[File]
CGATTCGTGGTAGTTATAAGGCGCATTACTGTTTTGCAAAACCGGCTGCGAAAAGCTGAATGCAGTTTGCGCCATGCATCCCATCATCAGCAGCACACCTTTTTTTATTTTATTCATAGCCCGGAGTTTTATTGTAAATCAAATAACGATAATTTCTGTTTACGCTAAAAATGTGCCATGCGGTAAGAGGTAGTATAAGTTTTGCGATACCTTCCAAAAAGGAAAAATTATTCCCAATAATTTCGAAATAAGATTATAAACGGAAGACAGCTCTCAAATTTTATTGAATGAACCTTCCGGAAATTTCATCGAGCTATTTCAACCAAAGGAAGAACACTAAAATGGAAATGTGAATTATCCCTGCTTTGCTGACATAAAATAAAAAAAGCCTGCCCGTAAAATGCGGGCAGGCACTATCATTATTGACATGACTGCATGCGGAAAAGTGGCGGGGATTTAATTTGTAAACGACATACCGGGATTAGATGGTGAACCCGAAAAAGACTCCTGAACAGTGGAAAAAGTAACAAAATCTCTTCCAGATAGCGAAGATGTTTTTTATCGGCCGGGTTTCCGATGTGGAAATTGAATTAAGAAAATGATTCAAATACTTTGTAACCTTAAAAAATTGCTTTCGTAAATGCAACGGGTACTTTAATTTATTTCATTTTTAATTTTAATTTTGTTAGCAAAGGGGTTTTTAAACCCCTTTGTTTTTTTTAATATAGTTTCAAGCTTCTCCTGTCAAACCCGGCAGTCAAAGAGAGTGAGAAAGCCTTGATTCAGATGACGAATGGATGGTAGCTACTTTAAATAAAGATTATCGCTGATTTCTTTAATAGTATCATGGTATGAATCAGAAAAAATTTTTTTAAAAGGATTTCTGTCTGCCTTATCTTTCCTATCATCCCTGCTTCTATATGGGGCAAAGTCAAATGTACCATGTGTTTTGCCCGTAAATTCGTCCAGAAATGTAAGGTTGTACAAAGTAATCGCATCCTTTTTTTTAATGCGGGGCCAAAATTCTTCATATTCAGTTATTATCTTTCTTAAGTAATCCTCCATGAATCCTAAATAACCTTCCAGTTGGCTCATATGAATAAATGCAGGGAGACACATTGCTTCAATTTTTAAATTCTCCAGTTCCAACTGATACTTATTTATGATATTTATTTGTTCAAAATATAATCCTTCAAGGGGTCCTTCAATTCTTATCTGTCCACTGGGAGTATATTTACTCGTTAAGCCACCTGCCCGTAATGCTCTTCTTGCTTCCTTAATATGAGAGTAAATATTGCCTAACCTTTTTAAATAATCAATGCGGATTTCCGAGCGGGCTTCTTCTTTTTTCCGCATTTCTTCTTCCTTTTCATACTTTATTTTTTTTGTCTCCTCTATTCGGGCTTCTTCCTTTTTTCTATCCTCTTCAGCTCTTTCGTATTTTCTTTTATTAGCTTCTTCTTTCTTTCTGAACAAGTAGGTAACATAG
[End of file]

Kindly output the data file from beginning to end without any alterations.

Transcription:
CGATTCGTGGTAGTTATAAGGCGCATTACTGTTTTGCAAAACCGGCTGCGAAAAGCTGAATGCAGTTTGCGCCATGCATCCCATCATCAGCAGCACACCTTTTTTTATTTTATTCATAGCCCGGAGTTTTATTGTAAATCAAATAACGATAATTTCTGTTTACGCTAAAAATGTGCCATGCGGTAAGAGGTAGTATAAGTTTTGCGATACCTTCCAAAAAGGAAAAATTATTCCCAATAATTTCGAAATAAGATTATAAACGGAAGACAGCTCTCAAATTTTATTGAATGAACCTTCCGGAAATTTCATCGAGCTATTTCAACCAAAGGAAGAACACTAAAATGGAAATGTGAATTATCCCTGCTTTGCTGACATAAAATAAAAAAAGCCTGCCCGTAAAATGCGGGCAGGCACTATCATTATTGACATGACTGCATGCGGAAAAGTGGCGGGGATTTAATTTGTAAACGACATACCGGGATTAGATGGTGAACCCGAAAAAGACTCCTGAACAGTGGAAAAAGTAACAAAATCTCTTCCAGATAGCGAAGATGTTTTTTATCGGCCGGGTTTCCGATGTGGAAATTGAATTAAGAAAATGATTCAAATACTTTGTAACCTTAAAAAATTGCTTTCGTAAATGCAACGGGTACTTTAATTTATTTCATTTTTAATTTTAATTTTGTTAGCAAAGGGGTTTTTAAACCCCTTTGTTTTTTTTAATATAGTTTCAAGCTTCTCCTGTCAAACCCGGCAGTCAAAGAGAGTGAGAAAGCCTTGATTCAGATGACGAATGGATGGTAGCTACTTTAAATAAAGATTATCGCTGATTTCTTTAATAGTATCATGGTATGAATCAGAAAAAATTTTTTTAAAAGGATTTCTGTCTGCCTTATCTTTCCTATCATCCCTGCTTCTATATGGGGCAAAGTCAAATGTACCATGTGTTTTGCCCGTAAATTCGTCCAGAAATGTAAGGTTGTACAAAGTAATCGCATCCTTTTTTTTAATGCGGGGCCAAAATTCTTCATATTCAGTTATTATCTTTCTTAAGTAATCCTCCATGAATCCTAAATAACCTTCCAGTTGGCTCATATGAATAAATGCAGGGAGACACATTGCTTCAATTTTTAAATTCTCCAGTTCCAACTGATACTTATTTATGATATTTATTTGTTCAAAATATAATCCTTCAAGGGGTCCTTCAATTCTTATCTGTCCACTGGGAGTATATTTACTCGTTAAGCCACCTGCCCGTAATGCTCTTCTTGCTTCCTTAATATGAGAGTAAATATTGCCTAACCTTTTTAAATAATCAATGCGGATTTCCGAGCGGGCTTCTTCTTTTTTCCGCATTTCTTCTTCCTTTTCATACTTTATTTTTTTTGTCTCCTCTATTCGGGCTTCTTCCTTTTTTCTATCCTCTTCAGCTCTTTCGTATTTTCTTTTATTAGCTTCTTCTTTCTTTCTGAACAAGTAGGTAACATAG